Thursday, March 01, 2012


Performance Reviews 2.0

One of the greatest thought leaders of the twentieth century, W. Edwards Deming, wroteIn his view, the system causes 80 percent of the problems in a business and the system is management’s responsibility...

A job well done deserves a proper reward, right? In a team setting, can you really succeed in acknowledging an individual's efforts without killing the team's morale and productivity?

Do you work in a culture where you actually have received great performance reviews but are somewhat embarrassed to share this fact with others? The majority of large enterprises use ranking systems as a basis for dismissing the lowest performers, making the practice even more threatening. When team members are in competition with each other for their livelihood, teamwork quickly evaporates.

There is no greater de-motivator than a reward system that is perceived to be unfair.
It doesn’t matter if the system is fair or not. If there is a perception of unfairness, then those who think that they have been treated unfairly will rapidly lose their motivation. Have you ever been in a review where your boss has shared with you the simple fact that 2/3rd of your review isn't determined by your actual performance? How would you feel?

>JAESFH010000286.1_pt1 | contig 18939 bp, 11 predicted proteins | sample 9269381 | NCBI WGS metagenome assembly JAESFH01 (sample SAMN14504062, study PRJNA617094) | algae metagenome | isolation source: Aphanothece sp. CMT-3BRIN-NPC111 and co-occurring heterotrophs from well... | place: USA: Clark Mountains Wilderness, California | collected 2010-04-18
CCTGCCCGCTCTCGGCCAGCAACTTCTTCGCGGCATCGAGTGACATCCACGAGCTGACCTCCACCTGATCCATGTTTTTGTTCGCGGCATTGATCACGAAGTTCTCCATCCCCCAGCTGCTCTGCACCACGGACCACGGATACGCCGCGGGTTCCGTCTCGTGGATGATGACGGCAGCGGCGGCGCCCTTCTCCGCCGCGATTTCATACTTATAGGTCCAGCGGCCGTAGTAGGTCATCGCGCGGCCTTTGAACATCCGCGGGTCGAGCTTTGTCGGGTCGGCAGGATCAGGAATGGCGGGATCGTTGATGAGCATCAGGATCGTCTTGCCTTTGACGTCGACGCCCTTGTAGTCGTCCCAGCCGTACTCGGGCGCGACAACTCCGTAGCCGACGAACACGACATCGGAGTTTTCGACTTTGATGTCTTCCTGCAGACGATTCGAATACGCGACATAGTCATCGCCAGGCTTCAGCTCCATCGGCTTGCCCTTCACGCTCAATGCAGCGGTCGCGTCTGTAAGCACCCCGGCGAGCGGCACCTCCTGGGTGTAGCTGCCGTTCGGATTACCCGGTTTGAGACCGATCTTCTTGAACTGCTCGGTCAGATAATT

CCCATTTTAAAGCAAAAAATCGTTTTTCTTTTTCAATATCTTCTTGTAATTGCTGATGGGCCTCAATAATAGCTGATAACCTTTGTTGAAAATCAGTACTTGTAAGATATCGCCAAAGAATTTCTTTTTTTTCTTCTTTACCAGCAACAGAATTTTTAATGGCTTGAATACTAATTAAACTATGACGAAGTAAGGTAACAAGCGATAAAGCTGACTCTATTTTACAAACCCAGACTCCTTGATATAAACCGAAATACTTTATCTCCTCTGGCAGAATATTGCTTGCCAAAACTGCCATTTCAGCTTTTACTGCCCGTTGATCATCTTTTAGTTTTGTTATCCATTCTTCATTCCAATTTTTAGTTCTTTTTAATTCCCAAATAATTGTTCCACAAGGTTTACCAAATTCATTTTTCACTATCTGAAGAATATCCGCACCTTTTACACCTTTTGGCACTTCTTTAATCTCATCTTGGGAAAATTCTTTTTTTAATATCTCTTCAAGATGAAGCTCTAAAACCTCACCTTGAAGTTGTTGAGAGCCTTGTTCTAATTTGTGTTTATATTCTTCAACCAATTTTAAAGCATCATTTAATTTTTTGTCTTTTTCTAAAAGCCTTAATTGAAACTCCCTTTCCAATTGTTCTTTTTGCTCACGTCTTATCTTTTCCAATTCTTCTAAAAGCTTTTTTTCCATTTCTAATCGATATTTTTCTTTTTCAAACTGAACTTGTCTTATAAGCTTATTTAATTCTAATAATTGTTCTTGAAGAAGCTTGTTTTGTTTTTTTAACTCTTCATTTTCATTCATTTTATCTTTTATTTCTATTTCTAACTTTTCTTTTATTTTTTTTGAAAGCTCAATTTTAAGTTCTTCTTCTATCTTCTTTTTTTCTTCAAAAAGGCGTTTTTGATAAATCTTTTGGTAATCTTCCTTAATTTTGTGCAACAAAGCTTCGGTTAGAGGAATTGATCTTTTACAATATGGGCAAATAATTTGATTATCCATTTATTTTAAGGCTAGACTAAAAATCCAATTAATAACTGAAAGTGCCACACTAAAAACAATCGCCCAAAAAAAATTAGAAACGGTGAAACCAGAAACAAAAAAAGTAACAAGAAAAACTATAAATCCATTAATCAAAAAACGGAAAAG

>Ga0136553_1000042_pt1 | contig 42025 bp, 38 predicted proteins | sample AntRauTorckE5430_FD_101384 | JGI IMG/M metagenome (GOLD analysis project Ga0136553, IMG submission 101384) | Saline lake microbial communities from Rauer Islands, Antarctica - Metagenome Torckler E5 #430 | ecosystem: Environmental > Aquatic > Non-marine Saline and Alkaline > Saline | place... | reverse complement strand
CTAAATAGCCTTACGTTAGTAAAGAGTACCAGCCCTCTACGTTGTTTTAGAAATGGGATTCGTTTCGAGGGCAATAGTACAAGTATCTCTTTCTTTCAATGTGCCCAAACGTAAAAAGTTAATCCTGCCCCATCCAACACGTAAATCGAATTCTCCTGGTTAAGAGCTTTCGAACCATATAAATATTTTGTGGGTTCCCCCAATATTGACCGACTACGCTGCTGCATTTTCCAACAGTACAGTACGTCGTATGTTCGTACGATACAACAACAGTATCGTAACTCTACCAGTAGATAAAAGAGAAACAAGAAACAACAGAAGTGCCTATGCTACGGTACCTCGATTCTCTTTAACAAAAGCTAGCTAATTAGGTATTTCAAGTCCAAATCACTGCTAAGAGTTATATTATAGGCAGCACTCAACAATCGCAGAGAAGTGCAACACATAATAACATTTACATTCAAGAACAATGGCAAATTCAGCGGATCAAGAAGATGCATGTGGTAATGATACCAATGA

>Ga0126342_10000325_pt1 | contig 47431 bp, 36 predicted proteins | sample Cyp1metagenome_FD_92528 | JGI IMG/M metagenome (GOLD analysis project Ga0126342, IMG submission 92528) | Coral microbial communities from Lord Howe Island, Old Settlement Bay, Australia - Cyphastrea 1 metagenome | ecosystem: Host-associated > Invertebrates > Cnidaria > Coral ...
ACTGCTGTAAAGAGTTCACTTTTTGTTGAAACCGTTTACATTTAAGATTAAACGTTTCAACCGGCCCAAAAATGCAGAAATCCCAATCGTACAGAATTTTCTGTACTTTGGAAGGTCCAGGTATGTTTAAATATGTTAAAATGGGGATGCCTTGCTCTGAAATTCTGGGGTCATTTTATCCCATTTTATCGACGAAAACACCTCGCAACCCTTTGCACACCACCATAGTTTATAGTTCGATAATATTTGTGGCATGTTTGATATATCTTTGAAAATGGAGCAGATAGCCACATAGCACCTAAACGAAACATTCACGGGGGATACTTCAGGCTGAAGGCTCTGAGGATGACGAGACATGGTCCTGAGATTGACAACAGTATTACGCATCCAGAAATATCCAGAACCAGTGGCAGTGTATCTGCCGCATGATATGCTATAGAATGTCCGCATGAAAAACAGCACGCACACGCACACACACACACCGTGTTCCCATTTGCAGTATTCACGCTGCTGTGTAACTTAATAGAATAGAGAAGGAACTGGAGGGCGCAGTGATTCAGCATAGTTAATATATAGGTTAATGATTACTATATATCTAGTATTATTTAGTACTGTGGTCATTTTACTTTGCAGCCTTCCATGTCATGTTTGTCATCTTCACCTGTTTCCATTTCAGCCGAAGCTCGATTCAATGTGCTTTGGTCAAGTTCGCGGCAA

At a personal level, there is no one that is more passionate about enterprise architecture and security than I. I am not motivated by money or other financial rewards. Once I have enough to live on and to save for my kid's college then other considerations take priority. I wonder if leadershipManagement should acknowledge that once employees get used to receiving financial rewards for meeting goals, they begin to work for the rewards, not the intrinsic motivation that
comes from doing a good job and helping their company be successful.

I have outlined the challenges with current approaches to performance reviews and in a future blog entry I hope to provide a few alternatives...


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